No to Unsafe and Unsuitable accommodation – follow the residents’ fight on facebook and twitter.
https://www.facebook.com/boundaryhouseresidents/

EAST END SISTERS UNCUT
Congratulations to the sisters who celebrated nine weeks in a reclaimed space in Hackney, raising the issues of the cuts to services for women facing or fleeing domestic violence and winning significant demands from Hackney Council who have promised to fill all empty homes in Hackney by September 2017, stop using private hostels and B&Bs for domestic violence survivors, to provide specialist domestic violence training to all hostel staff.
Keep the pressure up and get involved.
https://www.facebook.com/eastendsistersuncut/

THE AYLESBURY
Last week the Secretary of State for Communities and Local Government, Sajid Javid, accepted the Government Inspector’s recommendation not to confirm Southwark Labour Council’s Compulsory Purchase Order on the homes of leaseholders on the First Development Site of the Aylesbury Estate regeneration. This is an important precedent and we need to understand what lies behind this unexpected decision.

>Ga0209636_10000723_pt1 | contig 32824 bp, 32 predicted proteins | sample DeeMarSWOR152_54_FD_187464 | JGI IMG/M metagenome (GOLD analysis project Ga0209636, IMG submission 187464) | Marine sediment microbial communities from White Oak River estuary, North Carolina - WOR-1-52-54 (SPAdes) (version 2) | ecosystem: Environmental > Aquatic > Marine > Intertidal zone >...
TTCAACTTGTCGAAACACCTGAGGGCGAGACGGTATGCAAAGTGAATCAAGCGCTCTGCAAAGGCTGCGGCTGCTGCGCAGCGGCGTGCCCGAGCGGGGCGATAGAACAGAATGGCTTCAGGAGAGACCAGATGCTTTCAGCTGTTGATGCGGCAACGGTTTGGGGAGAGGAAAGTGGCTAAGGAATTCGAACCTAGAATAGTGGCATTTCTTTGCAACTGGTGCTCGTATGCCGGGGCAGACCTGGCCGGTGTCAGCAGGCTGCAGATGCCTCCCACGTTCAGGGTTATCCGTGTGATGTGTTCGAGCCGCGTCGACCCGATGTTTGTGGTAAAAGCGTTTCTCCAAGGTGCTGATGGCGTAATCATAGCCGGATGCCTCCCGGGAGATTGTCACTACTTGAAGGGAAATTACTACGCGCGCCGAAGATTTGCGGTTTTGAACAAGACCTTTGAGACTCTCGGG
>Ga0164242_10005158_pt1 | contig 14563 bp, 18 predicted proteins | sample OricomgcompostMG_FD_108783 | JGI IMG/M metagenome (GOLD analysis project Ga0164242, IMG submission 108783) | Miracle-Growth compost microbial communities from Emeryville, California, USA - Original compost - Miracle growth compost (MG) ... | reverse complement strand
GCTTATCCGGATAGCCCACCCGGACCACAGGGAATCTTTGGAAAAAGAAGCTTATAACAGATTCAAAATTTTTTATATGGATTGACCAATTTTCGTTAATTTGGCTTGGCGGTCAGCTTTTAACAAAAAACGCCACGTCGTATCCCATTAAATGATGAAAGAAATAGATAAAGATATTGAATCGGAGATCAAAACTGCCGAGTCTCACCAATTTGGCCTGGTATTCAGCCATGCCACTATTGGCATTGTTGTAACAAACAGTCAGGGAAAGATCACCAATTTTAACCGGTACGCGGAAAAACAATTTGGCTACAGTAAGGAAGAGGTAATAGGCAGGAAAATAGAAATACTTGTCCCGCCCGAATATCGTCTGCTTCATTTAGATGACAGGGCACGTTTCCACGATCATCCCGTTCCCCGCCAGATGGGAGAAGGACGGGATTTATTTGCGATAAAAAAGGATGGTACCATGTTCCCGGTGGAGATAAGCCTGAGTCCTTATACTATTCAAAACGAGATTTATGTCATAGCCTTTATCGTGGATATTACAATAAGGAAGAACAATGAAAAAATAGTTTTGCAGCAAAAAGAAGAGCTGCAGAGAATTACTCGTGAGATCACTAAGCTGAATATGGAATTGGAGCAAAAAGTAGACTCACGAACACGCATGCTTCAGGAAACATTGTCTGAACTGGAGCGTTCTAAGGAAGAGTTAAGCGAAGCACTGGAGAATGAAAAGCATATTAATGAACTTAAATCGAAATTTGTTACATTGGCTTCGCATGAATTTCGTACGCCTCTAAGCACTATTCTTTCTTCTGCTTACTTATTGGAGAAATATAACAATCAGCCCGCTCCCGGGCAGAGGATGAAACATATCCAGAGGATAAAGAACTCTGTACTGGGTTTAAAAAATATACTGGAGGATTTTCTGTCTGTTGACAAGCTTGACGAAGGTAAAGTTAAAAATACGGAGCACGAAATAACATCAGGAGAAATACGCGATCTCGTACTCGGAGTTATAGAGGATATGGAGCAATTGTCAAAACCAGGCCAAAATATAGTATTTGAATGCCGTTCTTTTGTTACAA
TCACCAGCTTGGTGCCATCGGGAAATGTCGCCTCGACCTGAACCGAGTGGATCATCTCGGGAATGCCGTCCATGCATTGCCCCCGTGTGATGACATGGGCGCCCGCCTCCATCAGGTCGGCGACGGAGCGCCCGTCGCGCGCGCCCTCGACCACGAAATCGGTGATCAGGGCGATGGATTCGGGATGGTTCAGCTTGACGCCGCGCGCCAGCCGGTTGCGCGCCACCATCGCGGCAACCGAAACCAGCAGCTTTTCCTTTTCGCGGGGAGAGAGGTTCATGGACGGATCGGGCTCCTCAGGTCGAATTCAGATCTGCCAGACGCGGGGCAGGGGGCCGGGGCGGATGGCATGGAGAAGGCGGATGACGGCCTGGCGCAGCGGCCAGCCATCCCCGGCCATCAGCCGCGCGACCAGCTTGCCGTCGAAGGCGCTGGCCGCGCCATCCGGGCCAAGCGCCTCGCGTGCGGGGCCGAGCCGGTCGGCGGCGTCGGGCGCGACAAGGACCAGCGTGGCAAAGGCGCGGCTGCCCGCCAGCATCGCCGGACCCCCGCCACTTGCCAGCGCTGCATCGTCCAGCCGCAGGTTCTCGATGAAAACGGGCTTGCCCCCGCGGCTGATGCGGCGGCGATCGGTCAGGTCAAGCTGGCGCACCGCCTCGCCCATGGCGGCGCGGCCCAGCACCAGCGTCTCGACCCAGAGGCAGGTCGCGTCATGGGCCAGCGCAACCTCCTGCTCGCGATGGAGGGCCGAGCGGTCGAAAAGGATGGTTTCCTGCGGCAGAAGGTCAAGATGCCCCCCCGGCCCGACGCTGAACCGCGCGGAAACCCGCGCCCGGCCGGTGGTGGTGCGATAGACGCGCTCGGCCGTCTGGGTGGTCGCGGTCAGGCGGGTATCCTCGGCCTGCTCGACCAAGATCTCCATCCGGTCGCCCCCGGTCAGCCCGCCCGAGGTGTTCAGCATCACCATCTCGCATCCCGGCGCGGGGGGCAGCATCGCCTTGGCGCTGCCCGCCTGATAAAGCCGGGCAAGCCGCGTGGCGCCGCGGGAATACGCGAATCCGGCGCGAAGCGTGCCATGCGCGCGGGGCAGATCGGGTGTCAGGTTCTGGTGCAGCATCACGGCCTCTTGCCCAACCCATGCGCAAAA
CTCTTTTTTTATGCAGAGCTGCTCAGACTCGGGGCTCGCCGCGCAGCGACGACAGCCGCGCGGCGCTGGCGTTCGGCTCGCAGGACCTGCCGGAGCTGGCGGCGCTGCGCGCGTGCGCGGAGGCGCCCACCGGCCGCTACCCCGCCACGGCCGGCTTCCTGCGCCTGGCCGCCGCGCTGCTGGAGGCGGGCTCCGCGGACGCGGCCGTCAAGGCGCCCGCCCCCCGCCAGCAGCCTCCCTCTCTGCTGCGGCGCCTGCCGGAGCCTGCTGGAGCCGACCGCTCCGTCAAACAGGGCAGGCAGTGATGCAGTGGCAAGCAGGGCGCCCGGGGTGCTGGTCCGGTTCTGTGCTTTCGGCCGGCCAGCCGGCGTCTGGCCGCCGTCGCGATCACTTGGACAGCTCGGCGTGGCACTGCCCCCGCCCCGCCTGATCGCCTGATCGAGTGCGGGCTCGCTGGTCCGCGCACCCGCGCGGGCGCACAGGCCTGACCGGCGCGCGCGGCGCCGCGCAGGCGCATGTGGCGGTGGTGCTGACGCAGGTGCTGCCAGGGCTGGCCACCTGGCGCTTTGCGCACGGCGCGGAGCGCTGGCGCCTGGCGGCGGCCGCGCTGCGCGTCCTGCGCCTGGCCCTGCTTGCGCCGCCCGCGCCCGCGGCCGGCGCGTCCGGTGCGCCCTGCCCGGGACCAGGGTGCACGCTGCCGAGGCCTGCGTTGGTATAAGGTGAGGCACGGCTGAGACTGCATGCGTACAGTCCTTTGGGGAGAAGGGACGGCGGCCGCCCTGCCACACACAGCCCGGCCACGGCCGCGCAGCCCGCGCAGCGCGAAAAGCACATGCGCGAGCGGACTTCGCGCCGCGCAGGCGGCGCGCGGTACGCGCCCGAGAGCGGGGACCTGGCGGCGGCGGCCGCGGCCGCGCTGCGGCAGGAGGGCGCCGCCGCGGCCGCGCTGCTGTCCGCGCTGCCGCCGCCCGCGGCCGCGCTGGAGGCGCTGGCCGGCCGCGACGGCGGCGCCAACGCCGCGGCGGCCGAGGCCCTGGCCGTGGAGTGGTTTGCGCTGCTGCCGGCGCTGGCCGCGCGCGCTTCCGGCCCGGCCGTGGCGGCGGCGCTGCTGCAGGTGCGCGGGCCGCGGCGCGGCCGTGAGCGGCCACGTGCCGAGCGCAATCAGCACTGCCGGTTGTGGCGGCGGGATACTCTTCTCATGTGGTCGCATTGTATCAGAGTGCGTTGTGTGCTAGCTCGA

Read more about this from Architects for Social Housing.
https://architectsforsocialhousing.wordpress.com/2016/09/17/financial-compensation-for-human-rights-the-aylesbury-estate/

SYLVIA SCREENINGS
Free political cinema in Sylvia’s Corner, 97 Aldworth Road, London E1 4DN – all at 7.30pm
Thursday 29 September – The Revolution Will Not Be Televised – powerful documentary about people’s power in revolutionary Venezuela
Thursday 27 October – The Working Class Goes To Heaven – 1971 film about trade union and student struggles
Thursday 24 November – Every Cook Can Govern – documenting the life, impact and works of CLR James. Hosted by East London Radical Assembly.
Thursday 8 December – Free Angela Davis and All Political Prisoners. Hosted by East London Revolutionary Communist Group.

Contact Focus E15 Campaign if you would like to show a film as part of Sylvia Screenings.

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Police station targeted by housing activists